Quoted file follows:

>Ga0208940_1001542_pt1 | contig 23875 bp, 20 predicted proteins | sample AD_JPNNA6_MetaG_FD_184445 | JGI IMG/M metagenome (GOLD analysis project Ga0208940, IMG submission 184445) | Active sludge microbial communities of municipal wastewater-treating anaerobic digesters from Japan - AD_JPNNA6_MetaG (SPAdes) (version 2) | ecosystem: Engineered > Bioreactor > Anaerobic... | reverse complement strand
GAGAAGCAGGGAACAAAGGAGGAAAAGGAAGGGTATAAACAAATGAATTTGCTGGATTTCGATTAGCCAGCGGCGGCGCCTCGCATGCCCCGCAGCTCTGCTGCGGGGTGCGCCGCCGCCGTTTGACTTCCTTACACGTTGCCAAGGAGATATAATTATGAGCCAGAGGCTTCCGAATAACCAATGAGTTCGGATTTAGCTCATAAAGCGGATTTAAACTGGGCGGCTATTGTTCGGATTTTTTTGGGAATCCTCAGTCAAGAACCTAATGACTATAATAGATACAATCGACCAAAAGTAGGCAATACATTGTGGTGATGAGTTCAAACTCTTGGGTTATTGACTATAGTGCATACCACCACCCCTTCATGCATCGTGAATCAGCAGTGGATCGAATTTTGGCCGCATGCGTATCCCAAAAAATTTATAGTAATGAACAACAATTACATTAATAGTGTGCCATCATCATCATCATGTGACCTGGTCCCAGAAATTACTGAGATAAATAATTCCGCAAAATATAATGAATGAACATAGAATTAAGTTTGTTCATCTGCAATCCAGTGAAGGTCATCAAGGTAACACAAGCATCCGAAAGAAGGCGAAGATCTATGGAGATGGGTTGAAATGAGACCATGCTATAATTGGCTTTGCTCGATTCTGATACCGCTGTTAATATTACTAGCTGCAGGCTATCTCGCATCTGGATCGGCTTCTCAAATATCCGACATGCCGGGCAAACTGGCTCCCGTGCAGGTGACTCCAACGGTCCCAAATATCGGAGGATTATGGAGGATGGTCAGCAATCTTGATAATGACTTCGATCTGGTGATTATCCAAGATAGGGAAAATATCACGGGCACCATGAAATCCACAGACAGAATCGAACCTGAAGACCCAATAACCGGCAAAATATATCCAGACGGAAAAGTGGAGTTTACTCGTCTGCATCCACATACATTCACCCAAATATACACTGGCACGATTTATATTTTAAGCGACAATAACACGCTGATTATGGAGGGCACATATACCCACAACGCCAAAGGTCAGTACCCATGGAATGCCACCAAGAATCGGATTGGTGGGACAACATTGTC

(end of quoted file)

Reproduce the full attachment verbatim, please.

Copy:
>Ga0208940_1001542_pt1 | contig 23875 bp, 20 predicted proteins | sample AD_JPNNA6_MetaG_FD_184445 | JGI IMG/M metagenome (GOLD analysis project Ga0208940, IMG submission 184445) | Active sludge microbial communities of municipal wastewater-treating anaerobic digesters from Japan - AD_JPNNA6_MetaG (SPAdes) (version 2) | ecosystem: Engineered > Bioreactor > Anaerobic... | reverse complement strand
GAGAAGCAGGGAACAAAGGAGGAAAAGGAAGGGTATAAACAAATGAATTTGCTGGATTTCGATTAGCCAGCGGCGGCGCCTCGCATGCCCCGCAGCTCTGCTGCGGGGTGCGCCGCCGCCGTTTGACTTCCTTACACGTTGCCAAGGAGATATAATTATGAGCCAGAGGCTTCCGAATAACCAATGAGTTCGGATTTAGCTCATAAAGCGGATTTAAACTGGGCGGCTATTGTTCGGATTTTTTTGGGAATCCTCAGTCAAGAACCTAATGACTATAATAGATACAATCGACCAAAAGTAGGCAATACATTGTGGTGATGAGTTCAAACTCTTGGGTTATTGACTATAGTGCATACCACCACCCCTTCATGCATCGTGAATCAGCAGTGGATCGAATTTTGGCCGCATGCGTATCCCAAAAAATTTATAGTAATGAACAACAATTACATTAATAGTGTGCCATCATCATCATCATGTGACCTGGTCCCAGAAATTACTGAGATAAATAATTCCGCAAAATATAATGAATGAACATAGAATTAAGTTTGTTCATCTGCAATCCAGTGAAGGTCATCAAGGTAACACAAGCATCCGAAAGAAGGCGAAGATCTATGGAGATGGGTTGAAATGAGACCATGCTATAATTGGCTTTGCTCGATTCTGATACCGCTGTTAATATTACTAGCTGCAGGCTATCTCGCATCTGGATCGGCTTCTCAAATATCCGACATGCCGGGCAAACTGGCTCCCGTGCAGGTGACTCCAACGGTCCCAAATATCGGAGGATTATGGAGGATGGTCAGCAATCTTGATAATGACTTCGATCTGGTGATTATCCAAGATAGGGAAAATATCACGGGCACCATGAAATCCACAGACAGAATCGAACCTGAAGACCCAATAACCGGCAAAATATATCCAGACGGAAAAGTGGAGTTTACTCGTCTGCATCCACATACATTCACCCAAATATACACTGGCACGATTTATATTTTAAGCGACAATAACACGCTGATTATGGAGGGCACATATACCCACAACGCCAAAGGTCAGTACCCATGGAATGCCACCAAGAATCGGATTGGTGGGACAACATTGTC